March 8: This story has been updated to note the revised service model at the Veterans Memorial Coliseum.

The Oregon Liquor and Cannabis Commission (OLCC) is monitoring potential compliance issues at the Moda Center connected to self-service alcohol sales. 

Levy Restaurants, a national restaurant group, has been the food, beverage, and retail partner for the Rose Quarter for years, responsible for dining services during Portland Trail Blazers games and other events. 

This year, Levy worked with Amazon to introduce Amazon’s Just Walk Out technology at four stores in the Moda Center. Just Walk Out uses a self-service kiosk stocked with items. 

The technology, which is also in use at other professional sports venues like Seattle’s Lumen Field, uses artificial intelligence to ascertain which products fans select and automatically charges their cards or Amazon accounts—saving fans the trouble of standing in line to check out with a cashier. Similar technology has also been added at Veterans Memorial Coliseum, though it's recently been updated to no longer use a self-service method.

It can, depending on how people feel about Amazon and artificial intelligence, save fans time in the arena. The issue? The Moda Center self-service stores currently allow for fans to purchase alcohol, but self-service for alcohol is not legal at OLCC licensed establishments.

According to Matt Van Sickle, public information officer with the OLCC, the commission was alerted to a potential compliance issue at the Moda Center earlier this season and “has been working with Levy Restaurants to bring them into compliance.”

“The nature of our enforcement is largely complain[t] driven,” Van Sickle wrote in an email to the Mercury. “And when we encounter a license that’s out of compliance, our first approach is to work with them and help educate them on how to get back into compliance. What happened here with the Moda Center is a perfect example of that.”

A spokesperson for Levy, which handles dining services at a number of other NBA arenas, confirmed that the company has been in contact with the OLCC this season regarding the self-service stores. 

“We worked with [the] Oregon Liquor and Cannabis Commission to establish protocols for safe and responsible service at these new locations, which includes checking IDs and opening cans and bottles before guests leave the market,” a spokesperson for Levy wrote in an email to the Mercury

By checking identifications, assessing whether a customer is intoxicated or not, and opening the cans and bottles for patrons, the self-service stores can comply with OLCC regulations. 

But that process, one employee said, still creates challenges for Levy workers in charge of the stores.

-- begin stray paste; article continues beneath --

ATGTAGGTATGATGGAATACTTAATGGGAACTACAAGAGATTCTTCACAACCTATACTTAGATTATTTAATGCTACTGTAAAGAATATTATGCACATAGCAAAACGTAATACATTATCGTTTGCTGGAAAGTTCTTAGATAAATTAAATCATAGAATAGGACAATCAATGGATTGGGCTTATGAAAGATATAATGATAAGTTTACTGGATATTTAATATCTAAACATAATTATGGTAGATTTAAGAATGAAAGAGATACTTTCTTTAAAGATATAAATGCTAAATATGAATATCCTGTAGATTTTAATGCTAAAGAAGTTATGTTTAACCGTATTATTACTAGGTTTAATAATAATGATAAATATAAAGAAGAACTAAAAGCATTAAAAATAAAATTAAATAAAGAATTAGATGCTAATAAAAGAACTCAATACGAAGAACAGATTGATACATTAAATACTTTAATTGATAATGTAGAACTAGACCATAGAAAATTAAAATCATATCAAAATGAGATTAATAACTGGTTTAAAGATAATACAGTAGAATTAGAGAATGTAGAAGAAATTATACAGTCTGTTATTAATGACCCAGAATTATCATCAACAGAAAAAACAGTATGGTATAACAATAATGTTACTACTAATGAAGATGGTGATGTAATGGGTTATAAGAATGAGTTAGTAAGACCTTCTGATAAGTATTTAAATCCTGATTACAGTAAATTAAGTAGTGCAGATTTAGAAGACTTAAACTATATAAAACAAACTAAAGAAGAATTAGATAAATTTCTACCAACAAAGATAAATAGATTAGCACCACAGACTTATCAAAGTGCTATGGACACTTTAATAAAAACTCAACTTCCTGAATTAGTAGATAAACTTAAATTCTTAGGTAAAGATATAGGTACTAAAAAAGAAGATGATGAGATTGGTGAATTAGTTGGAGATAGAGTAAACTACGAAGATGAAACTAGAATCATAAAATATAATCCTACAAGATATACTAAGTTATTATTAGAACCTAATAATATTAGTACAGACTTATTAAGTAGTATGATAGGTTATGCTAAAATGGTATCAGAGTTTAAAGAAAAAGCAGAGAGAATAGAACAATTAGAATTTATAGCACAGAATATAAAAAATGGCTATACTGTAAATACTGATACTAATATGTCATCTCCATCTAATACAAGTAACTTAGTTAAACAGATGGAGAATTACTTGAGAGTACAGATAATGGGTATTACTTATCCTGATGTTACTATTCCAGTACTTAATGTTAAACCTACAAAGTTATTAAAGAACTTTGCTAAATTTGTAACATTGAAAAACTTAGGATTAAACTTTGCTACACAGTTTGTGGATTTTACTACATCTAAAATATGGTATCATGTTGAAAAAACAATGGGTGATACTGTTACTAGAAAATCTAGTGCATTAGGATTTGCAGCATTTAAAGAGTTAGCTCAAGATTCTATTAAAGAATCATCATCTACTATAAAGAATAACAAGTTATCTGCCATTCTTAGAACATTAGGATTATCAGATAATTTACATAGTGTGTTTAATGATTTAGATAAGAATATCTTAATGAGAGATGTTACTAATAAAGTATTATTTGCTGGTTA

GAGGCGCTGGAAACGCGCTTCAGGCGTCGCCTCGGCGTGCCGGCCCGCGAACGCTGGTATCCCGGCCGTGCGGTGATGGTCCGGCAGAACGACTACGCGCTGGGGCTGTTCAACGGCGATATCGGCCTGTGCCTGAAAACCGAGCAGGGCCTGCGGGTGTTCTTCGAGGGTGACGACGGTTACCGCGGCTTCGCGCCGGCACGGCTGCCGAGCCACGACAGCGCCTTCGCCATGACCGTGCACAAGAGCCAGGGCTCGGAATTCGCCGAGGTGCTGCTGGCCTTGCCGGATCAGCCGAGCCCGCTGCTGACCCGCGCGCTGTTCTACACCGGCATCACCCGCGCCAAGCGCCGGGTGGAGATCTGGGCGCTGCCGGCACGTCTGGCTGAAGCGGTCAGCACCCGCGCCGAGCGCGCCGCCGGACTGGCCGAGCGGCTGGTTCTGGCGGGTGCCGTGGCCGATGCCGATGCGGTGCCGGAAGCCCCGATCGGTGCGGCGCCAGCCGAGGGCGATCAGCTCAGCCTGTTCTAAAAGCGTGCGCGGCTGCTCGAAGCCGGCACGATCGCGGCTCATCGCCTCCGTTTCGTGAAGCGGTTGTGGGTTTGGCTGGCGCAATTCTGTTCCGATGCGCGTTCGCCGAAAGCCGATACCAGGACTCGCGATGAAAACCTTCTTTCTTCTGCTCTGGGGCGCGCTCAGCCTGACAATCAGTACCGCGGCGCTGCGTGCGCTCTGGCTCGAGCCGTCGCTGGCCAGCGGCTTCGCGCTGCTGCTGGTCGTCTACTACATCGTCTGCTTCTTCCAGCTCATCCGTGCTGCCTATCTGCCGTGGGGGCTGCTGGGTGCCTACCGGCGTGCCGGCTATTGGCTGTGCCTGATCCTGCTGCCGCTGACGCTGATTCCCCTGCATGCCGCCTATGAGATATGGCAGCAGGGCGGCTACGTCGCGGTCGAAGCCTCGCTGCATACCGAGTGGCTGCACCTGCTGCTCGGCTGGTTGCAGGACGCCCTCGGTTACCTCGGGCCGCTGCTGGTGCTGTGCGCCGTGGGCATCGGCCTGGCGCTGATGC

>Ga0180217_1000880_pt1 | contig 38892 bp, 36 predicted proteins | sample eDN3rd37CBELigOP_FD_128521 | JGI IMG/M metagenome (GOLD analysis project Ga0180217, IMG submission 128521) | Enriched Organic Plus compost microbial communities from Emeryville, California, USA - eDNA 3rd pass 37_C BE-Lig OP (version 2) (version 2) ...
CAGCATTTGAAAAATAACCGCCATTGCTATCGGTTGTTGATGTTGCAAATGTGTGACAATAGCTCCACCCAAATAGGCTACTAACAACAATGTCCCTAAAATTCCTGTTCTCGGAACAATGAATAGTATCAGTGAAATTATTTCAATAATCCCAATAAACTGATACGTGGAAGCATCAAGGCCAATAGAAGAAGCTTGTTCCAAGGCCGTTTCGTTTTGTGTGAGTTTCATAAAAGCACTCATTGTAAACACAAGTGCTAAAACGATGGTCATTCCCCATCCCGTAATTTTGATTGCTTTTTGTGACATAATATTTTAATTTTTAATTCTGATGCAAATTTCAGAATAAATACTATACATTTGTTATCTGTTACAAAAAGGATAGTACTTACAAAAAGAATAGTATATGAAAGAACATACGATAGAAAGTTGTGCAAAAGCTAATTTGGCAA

“Customers don’t want to comply [with the checkout process], they resist, they don’t want our dirty hands on their beer,” the employee, who asked not to be named due to fear of retribution, said. “But the OLCC rule is there’s no self-service—and the law states that it’s on us, we’re licensed OLCC servers.”

The employee said the mismatch between customer expectations regarding the self-service stores and OLCC requirements has left employees trying to handle sometimes aggressive customers with little support. 

“This big corporation Levy… and the Portland Trail Blazers have these sales systems which are incompatible, and they’re putting employees in a really bad position—it’s like, fight with the customer or violate your OLCC requirements,” the employee said. 

Part of the issue, the employee alleged, is that Levy management started the season “totally unaware” that self-service for alcohol is illegal in Oregon. Levy operates in numerous states, some of which have different laws regarding the provision of self-service alcohol than Oregon does.

After they were made aware of the compliance issues with the new stores, the employee said management began asking employees to open bottles and cans for customers but hasn’t provided the infrastructural support to ensure that workers can enforce the rules, stay safe, and maintain control of their stations. At crowded events, that can be a serious challenge. 

Levy management also, the employee said, threatened to retaliate against them for complaining about the situation in December. 

“The whole experience has made me not like basketball anymore, to be honest with you,” the employee said. “I’ve stopped being a Trail Blazers fan over my experience working at the stadium.”

The Levy spokesperson said the corporation enjoys a strong relationship with the OLCC, but did not address questions about whether the company has received complaints from employees about the self-service set-up or if it has counseled employees on how to deal with aggressive customers. 

“Over the course of the season, OLCC has been on-site several times to ensure guests and team members understand how this new experience works,” the Levy spokesperson wrote. “We have a positive relationship with OLCC and appreciate their continued partnership to make the food and beverage experience at Moda Center enjoyable, convenient, and safe.”

Van Sickle, for his part, promised OLCC would be back at the Moda Center in the coming months. 

“We’re going to return to verify they are in compliance,” he wrote. “If it’s discovered they are still allowing self-service, we will act either to bring them into compliance or issue violation notices.”